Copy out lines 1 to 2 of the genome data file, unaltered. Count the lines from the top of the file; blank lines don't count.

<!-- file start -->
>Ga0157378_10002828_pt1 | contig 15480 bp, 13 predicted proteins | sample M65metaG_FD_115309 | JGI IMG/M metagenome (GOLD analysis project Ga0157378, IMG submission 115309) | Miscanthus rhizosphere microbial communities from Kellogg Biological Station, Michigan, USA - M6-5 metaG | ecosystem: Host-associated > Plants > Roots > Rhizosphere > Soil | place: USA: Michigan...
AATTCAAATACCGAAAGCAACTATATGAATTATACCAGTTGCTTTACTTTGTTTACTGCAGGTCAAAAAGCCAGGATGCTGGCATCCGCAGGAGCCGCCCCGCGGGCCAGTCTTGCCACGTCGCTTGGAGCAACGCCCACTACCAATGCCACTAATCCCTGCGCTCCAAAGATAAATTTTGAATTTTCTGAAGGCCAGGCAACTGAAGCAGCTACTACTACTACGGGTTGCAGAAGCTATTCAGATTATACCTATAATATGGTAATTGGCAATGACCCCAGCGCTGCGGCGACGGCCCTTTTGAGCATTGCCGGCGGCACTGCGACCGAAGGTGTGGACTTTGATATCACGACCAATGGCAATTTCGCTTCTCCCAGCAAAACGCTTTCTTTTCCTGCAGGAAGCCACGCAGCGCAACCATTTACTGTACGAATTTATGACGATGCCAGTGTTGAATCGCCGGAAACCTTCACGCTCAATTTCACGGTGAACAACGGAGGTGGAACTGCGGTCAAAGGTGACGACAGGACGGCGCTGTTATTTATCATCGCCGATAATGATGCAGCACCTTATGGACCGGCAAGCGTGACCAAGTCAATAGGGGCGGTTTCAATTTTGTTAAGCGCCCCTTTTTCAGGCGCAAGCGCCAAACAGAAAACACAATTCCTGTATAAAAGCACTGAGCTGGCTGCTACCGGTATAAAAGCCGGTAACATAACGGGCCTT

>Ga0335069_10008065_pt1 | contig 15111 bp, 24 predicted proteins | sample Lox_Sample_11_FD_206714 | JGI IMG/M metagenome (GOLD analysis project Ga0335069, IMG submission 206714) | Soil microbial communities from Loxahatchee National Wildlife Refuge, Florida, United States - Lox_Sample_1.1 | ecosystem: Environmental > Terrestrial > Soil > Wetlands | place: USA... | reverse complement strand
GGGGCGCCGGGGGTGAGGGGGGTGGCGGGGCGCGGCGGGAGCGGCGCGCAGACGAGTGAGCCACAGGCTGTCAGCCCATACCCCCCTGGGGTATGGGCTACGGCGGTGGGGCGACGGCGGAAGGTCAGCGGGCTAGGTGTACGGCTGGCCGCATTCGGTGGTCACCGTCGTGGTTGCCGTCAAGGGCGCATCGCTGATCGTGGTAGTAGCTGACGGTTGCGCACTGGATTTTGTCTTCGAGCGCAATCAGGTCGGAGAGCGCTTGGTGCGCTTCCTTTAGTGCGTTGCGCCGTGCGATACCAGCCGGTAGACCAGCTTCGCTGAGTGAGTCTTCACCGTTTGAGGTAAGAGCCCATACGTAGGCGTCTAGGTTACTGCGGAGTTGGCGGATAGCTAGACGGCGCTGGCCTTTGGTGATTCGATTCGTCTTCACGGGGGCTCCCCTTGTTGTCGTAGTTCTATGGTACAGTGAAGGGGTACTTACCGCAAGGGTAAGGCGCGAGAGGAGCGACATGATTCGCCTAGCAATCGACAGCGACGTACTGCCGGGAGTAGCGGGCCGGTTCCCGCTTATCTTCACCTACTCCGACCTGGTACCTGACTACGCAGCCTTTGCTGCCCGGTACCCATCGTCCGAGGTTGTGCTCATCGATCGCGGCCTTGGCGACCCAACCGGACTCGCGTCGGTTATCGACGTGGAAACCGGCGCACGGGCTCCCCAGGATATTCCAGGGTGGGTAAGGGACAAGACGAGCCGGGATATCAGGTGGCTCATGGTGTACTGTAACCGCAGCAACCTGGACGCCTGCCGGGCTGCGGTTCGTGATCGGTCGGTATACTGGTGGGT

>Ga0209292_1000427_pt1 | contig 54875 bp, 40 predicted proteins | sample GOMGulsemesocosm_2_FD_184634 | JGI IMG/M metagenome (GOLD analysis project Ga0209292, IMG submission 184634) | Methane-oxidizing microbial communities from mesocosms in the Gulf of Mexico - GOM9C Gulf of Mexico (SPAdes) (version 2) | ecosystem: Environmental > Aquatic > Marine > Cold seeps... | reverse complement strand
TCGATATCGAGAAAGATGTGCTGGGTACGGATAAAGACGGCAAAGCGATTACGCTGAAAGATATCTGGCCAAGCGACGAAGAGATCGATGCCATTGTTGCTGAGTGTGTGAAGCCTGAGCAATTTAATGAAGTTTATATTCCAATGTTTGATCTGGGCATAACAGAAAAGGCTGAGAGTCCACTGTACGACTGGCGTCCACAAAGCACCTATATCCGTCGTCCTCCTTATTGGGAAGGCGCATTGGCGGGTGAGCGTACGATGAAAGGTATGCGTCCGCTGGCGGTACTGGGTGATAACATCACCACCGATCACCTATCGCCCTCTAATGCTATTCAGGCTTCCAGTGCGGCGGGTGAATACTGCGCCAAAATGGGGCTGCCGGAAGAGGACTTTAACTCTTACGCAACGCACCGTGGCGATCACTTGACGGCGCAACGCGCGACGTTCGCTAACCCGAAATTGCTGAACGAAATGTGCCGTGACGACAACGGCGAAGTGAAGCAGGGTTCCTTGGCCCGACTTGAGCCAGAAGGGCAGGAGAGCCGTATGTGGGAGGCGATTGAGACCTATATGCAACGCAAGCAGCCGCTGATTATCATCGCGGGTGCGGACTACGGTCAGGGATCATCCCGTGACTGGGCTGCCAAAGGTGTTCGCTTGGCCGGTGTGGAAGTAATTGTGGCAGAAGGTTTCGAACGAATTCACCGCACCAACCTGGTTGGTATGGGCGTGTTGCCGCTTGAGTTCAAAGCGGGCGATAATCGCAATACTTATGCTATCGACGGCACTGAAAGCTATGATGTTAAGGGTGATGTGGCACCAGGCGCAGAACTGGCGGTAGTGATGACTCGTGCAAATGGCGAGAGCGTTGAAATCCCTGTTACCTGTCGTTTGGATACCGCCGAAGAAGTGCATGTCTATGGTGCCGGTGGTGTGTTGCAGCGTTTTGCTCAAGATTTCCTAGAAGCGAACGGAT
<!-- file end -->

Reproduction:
>Ga0157378_10002828_pt1 | contig 15480 bp, 13 predicted proteins | sample M65metaG_FD_115309 | JGI IMG/M metagenome (GOLD analysis project Ga0157378, IMG submission 115309) | Miscanthus rhizosphere microbial communities from Kellogg Biological Station, Michigan, USA - M6-5 metaG | ecosystem: Host-associated > Plants > Roots > Rhizosphere > Soil | place: USA: Michigan...
AATTCAAATACCGAAAGCAACTATATGAATTATACCAGTTGCTTTACTTTGTTTACTGCAGGTCAAAAAGCCAGGATGCTGGCATCCGCAGGAGCCGCCCCGCGGGCCAGTCTTGCCACGTCGCTTGGAGCAACGCCCACTACCAATGCCACTAATCCCTGCGCTCCAAAGATAAATTTTGAATTTTCTGAAGGCCAGGCAACTGAAGCAGCTACTACTACTACGGGTTGCAGAAGCTATTCAGATTATACCTATAATATGGTAATTGGCAATGACCCCAGCGCTGCGGCGACGGCCCTTTTGAGCATTGCCGGCGGCACTGCGACCGAAGGTGTGGACTTTGATATCACGACCAATGGCAATTTCGCTTCTCCCAGCAAAACGCTTTCTTTTCCTGCAGGAAGCCACGCAGCGCAACCATTTACTGTACGAATTTATGACGATGCCAGTGTTGAATCGCCGGAAACCTTCACGCTCAATTTCACGGTGAACAACGGAGGTGGAACTGCGGTCAAAGGTGACGACAGGACGGCGCTGTTATTTATCATCGCCGATAATGATGCAGCACCTTATGGACCGGCAAGCGTGACCAAGTCAATAGGGGCGGTTTCAATTTTGTTAAGCGCCCCTTTTTCAGGCGCAAGCGCCAAACAGAAAACACAATTCCTGTATAAAAGCACTGAGCTGGCTGCTACCGGTATAAAAGCCGGTAACATAACGGGCCTT